To determine microbes and active enzymes responsible for the degradation of PS, PE, and PP, researchers have developed a suite of photoreactive chemical probes that resemble oligomers of these polymers. These probes are fluorescently labeled, providing an avenue to selectively isolate microbes that take up these molecules via fluorescence-activated cell sorting and enable subsequent proteomic characterization of the proteins acting upon them. Team members have begun using these probes to characterize enzymes that bind them strongly in a series of microbial isolates and identify the taxonomy of cells capable of transporting these plastics in plastic-degrading worm gut microbiomes.
In summary, ongoing work has characterized plastic consumption rates in T. molitor microbiomes, revealing novel strategies to structure gut microbial populations for enhanced degradation. Plastics were noted to be metabolized and not only mechanically degraded by both bacterial and fungal communities that contribute to plastic degradation even independent of the host mealworm. Team members have also developed chemical probe analogs of common plastics to isolate plastic-binding microbes and proteins for study. Through these parallel efforts, researchers aim to generate systems-level insight into the metabolic pathways of plastic-degrading microbiomes and to develop consortia enriched in plastic degradation activity.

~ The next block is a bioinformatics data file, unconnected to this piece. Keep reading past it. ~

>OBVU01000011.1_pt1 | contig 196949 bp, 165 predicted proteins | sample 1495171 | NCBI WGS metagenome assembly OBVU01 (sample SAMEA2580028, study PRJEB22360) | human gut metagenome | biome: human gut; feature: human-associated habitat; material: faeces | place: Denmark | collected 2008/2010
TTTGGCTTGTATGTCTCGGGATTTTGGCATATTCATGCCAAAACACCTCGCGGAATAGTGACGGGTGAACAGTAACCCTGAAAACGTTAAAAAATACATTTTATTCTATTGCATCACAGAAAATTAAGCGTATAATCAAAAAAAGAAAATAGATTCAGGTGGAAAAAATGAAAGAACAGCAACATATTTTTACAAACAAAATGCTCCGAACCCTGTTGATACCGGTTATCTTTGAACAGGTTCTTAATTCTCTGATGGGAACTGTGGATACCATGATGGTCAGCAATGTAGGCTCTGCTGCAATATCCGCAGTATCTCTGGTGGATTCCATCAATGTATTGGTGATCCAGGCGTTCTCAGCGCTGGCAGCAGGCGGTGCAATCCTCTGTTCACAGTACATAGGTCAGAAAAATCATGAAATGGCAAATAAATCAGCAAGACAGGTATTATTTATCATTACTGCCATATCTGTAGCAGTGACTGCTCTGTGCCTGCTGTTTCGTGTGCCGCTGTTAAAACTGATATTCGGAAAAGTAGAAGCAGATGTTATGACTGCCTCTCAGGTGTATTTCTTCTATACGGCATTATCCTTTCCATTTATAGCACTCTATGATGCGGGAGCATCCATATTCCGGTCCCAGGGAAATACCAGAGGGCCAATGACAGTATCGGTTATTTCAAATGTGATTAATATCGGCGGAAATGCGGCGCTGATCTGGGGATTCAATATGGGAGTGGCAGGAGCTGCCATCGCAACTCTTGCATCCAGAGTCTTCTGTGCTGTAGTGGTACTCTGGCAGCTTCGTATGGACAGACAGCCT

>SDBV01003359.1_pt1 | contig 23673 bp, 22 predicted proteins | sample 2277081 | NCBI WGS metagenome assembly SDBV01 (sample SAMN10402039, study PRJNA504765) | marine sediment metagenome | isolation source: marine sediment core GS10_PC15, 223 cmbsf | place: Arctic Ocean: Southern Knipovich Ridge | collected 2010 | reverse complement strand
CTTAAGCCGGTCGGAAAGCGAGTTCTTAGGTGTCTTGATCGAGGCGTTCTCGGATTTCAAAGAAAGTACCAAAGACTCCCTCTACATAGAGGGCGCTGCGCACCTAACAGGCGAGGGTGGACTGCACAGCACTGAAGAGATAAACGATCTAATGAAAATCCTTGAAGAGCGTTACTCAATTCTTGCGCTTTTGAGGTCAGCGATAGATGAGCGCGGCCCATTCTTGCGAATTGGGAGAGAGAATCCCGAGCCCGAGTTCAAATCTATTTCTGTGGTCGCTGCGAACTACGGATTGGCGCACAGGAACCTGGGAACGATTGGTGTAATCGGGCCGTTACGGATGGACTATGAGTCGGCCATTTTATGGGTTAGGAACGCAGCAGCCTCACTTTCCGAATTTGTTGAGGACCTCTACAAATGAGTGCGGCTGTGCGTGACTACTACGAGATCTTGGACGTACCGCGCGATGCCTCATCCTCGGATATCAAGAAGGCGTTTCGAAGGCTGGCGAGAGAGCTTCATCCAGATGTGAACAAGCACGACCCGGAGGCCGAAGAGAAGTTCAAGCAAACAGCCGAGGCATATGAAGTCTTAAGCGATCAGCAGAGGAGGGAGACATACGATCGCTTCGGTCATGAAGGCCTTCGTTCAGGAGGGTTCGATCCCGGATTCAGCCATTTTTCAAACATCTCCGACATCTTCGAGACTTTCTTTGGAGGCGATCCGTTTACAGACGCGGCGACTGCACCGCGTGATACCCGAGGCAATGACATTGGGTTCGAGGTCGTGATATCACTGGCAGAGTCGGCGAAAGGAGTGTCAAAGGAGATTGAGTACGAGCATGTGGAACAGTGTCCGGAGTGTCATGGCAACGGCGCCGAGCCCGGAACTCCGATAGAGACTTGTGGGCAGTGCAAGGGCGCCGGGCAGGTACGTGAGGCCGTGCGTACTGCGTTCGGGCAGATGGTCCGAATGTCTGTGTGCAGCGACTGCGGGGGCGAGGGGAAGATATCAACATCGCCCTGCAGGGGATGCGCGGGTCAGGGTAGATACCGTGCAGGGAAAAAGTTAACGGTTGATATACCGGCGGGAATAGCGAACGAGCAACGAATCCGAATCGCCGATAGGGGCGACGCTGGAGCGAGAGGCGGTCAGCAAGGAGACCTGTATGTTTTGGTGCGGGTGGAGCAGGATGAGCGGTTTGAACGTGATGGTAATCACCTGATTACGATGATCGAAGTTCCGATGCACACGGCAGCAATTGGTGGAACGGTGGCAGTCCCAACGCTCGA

This material is based upon work supported by the U.S. Department of Energy, Office of Science, Office of Biological and Environmental Research, Genomic Science Program under Award Number DE-SC0022018. A portion of this research will be performed under the Facilities Integrating Collaborations for User Science (FICUS) initiative and use resources at the DOE Joint Genome Institute and the Environmental Molecular Sciences Laboratory, which are DOE Office of Science User Facilities. Both facilities are sponsored by the Office of Biological and Environmental Research and operated under Contract Nos. DE-AC02-05CH11231 (JGI) and DE- AC05-76RL01830 (EMSL).